The Kadota Fig is the American version of the original Italian Dattato fig, that is thick-skinned with a creamy amber color when ripe. Practically seedless, this fig is often canned and dried. The Kadota Fig tends to be less sweet than other fig varieties, which makes them perfect for cooking and baking.
A Brief History
The earliest evidence of fig fruit cultivation dates back to 5000 B.C. The fig is believed to have originiated in western Asia and spread throughout the Mediterranean during ancient times. They were first introduced to the New World through Mexico in 1560 and then to California in 1769. By 1946, over fifteen percent of California’s figs were Kadotas.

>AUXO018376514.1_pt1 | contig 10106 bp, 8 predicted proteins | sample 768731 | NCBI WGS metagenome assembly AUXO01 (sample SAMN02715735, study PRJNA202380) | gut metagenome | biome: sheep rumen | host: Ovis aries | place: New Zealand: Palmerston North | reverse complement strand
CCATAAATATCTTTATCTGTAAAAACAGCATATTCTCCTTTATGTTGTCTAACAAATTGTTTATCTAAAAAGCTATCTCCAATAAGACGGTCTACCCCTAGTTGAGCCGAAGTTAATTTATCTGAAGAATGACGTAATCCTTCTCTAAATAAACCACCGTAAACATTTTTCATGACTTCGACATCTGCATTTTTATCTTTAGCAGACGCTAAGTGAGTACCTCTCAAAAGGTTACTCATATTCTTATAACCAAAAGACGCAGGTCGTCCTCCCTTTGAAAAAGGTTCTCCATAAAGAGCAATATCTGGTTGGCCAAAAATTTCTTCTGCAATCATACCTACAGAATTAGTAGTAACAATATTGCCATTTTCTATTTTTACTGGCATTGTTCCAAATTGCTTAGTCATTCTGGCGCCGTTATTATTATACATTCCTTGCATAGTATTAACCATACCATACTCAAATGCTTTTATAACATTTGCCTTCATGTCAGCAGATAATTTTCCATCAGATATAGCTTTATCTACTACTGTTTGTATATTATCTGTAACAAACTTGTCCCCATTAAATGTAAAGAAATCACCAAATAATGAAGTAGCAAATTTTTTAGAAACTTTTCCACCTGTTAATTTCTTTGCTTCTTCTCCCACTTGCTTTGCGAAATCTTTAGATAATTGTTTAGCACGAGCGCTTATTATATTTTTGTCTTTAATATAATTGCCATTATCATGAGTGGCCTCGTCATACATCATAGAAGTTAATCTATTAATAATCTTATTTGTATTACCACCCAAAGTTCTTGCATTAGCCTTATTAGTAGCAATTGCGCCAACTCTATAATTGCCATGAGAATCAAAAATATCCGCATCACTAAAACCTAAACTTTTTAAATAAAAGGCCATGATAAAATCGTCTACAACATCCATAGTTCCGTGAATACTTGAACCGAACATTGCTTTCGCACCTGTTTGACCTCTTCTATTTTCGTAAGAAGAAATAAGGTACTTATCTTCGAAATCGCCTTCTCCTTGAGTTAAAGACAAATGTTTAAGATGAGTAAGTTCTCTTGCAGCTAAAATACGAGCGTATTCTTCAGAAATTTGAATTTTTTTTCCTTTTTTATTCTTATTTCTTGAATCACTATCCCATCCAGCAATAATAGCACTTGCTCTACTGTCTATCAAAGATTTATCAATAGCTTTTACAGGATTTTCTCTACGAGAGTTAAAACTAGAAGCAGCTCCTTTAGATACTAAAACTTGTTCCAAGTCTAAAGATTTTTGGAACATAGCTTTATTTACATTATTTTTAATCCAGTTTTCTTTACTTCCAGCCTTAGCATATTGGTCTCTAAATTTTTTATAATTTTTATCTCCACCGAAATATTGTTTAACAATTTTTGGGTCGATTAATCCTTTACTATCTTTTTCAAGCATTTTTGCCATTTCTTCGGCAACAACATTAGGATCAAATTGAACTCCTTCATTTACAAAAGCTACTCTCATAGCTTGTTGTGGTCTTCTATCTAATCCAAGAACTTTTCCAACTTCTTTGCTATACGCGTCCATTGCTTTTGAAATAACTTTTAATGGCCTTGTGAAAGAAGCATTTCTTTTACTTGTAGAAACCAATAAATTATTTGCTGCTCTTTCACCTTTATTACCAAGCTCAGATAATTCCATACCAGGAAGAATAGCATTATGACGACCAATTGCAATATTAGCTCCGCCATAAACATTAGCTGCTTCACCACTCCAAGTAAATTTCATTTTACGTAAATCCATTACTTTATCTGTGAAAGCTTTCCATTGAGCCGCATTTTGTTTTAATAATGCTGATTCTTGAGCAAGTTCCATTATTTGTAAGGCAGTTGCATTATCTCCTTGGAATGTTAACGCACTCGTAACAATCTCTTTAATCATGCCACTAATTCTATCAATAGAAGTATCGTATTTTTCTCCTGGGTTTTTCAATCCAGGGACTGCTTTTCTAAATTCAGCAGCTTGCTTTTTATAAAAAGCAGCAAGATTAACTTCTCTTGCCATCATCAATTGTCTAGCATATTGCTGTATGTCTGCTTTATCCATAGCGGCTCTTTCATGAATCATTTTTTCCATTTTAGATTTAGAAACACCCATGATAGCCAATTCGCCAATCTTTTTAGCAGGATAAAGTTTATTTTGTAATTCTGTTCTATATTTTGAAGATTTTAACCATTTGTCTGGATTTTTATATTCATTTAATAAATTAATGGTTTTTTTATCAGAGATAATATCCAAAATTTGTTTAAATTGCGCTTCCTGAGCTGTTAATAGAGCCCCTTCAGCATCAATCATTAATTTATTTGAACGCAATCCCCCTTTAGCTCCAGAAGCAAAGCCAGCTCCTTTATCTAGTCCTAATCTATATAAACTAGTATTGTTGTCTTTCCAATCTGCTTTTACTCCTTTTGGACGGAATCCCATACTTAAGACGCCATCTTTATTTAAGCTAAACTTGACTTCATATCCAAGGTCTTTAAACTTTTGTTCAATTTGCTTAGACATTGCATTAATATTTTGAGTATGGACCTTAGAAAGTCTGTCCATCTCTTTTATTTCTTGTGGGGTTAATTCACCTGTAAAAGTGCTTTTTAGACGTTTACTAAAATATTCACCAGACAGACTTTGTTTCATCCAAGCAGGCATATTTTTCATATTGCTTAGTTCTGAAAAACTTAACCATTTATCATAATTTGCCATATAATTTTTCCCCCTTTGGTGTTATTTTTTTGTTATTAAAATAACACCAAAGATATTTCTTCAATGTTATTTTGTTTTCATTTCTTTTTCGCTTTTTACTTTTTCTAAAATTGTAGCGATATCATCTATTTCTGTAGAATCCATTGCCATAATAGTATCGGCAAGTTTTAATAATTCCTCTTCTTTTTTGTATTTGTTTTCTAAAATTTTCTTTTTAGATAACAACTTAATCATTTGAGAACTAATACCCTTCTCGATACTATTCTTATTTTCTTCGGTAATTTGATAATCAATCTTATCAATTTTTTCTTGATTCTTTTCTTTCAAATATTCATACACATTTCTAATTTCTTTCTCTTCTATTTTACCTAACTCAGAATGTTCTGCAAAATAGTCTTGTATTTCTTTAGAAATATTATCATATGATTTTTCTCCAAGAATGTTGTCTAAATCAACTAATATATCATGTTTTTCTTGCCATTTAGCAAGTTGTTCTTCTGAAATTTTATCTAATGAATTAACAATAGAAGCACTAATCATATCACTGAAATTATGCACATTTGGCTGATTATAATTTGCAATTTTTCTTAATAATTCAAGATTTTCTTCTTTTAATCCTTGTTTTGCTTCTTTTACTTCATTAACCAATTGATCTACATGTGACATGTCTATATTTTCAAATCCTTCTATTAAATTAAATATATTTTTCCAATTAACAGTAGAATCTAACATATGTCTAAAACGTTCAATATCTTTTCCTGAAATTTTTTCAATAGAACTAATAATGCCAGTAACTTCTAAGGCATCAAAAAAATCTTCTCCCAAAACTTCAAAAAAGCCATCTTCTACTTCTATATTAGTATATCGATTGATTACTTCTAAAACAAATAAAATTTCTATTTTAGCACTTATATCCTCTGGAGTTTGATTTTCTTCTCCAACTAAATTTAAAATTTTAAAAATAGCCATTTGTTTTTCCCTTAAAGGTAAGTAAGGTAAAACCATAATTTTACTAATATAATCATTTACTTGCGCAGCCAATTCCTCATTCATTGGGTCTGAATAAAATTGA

Figs grow on the Ficus tree (Ficus carica) which is a member of the Mulberry family. They are unique in that they have an opening, called the “ostiole” or “eye,” which is not connected to the tree but which helps the fruit’s development, aiding it in communicating with the environment.
How to Select:
When selecting a Kadota Fig, choose one yellowish-green in color. They should be on the slightly firmer side and will ripen in a few days.
How to Store:
Fresh Kadota Figs store well in the refrigerator for up to five to seven days. Figs can also be frozen with excellent results; due to their high sugar content, figs will not freeze solidly. Just place figs in a sealed bag and freeze up to 6 months.
How to Prepare:
Kadota Figs caramelize well and are extremely moist when baked. Add them to muffins, pancake batters or even pizza.
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